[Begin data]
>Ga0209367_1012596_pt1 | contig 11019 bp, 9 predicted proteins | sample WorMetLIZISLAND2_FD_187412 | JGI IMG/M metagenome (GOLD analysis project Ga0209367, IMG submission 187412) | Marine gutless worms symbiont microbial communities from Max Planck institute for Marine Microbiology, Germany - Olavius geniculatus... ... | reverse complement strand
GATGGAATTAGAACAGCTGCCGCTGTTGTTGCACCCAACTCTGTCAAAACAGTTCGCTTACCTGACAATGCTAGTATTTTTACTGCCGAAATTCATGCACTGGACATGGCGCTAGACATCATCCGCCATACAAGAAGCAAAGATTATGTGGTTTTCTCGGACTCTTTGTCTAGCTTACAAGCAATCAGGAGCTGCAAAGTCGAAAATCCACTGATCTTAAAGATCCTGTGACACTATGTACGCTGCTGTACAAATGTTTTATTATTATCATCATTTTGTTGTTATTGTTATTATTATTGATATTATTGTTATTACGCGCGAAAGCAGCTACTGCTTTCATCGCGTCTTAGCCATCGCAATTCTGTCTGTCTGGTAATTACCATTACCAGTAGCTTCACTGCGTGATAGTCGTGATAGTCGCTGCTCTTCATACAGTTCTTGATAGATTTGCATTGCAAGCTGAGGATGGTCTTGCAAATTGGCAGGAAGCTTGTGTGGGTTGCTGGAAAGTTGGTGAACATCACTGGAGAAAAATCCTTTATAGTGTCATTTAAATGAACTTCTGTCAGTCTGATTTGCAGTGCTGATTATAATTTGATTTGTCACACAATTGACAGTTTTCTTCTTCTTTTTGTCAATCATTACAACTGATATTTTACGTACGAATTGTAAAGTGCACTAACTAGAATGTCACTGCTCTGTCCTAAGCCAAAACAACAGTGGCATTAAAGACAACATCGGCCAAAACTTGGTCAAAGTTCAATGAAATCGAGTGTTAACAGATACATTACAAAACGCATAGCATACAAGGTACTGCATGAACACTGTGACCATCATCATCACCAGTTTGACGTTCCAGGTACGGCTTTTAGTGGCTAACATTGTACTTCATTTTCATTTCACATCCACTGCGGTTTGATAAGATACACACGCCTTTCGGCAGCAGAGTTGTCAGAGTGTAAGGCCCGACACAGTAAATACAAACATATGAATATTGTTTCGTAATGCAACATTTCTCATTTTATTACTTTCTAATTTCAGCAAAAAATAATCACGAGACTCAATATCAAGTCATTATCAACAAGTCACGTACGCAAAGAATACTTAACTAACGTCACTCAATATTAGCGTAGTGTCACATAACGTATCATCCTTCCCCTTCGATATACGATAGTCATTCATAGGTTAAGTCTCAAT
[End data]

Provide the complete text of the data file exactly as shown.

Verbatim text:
>Ga0209367_1012596_pt1 | contig 11019 bp, 9 predicted proteins | sample WorMetLIZISLAND2_FD_187412 | JGI IMG/M metagenome (GOLD analysis project Ga0209367, IMG submission 187412) | Marine gutless worms symbiont microbial communities from Max Planck institute for Marine Microbiology, Germany - Olavius geniculatus... ... | reverse complement strand
GATGGAATTAGAACAGCTGCCGCTGTTGTTGCACCCAACTCTGTCAAAACAGTTCGCTTACCTGACAATGCTAGTATTTTTACTGCCGAAATTCATGCACTGGACATGGCGCTAGACATCATCCGCCATACAAGAAGCAAAGATTATGTGGTTTTCTCGGACTCTTTGTCTAGCTTACAAGCAATCAGGAGCTGCAAAGTCGAAAATCCACTGATCTTAAAGATCCTGTGACACTATGTACGCTGCTGTACAAATGTTTTATTATTATCATCATTTTGTTGTTATTGTTATTATTATTGATATTATTGTTATTACGCGCGAAAGCAGCTACTGCTTTCATCGCGTCTTAGCCATCGCAATTCTGTCTGTCTGGTAATTACCATTACCAGTAGCTTCACTGCGTGATAGTCGTGATAGTCGCTGCTCTTCATACAGTTCTTGATAGATTTGCATTGCAAGCTGAGGATGGTCTTGCAAATTGGCAGGAAGCTTGTGTGGGTTGCTGGAAAGTTGGTGAACATCACTGGAGAAAAATCCTTTATAGTGTCATTTAAATGAACTTCTGTCAGTCTGATTTGCAGTGCTGATTATAATTTGATTTGTCACACAATTGACAGTTTTCTTCTTCTTTTTGTCAATCATTACAACTGATATTTTACGTACGAATTGTAAAGTGCACTAACTAGAATGTCACTGCTCTGTCCTAAGCCAAAACAACAGTGGCATTAAAGACAACATCGGCCAAAACTTGGTCAAAGTTCAATGAAATCGAGTGTTAACAGATACATTACAAAACGCATAGCATACAAGGTACTGCATGAACACTGTGACCATCATCATCACCAGTTTGACGTTCCAGGTACGGCTTTTAGTGGCTAACATTGTACTTCATTTTCATTTCACATCCACTGCGGTTTGATAAGATACACACGCCTTTCGGCAGCAGAGTTGTCAGAGTGTAAGGCCCGACACAGTAAATACAAACATATGAATATTGTTTCGTAATGCAACATTTCTCATTTTATTACTTTCTAATTTCAGCAAAAAATAATCACGAGACTCAATATCAAGTCATTATCAACAAGTCACGTACGCAAAGAATACTTAACTAACGTCACTCAATATTAGCGTAGTGTCACATAACGTATCATCCTTCCCCTTCGATATACGATAGTCATTCATAGGTTAAGTCTCAAT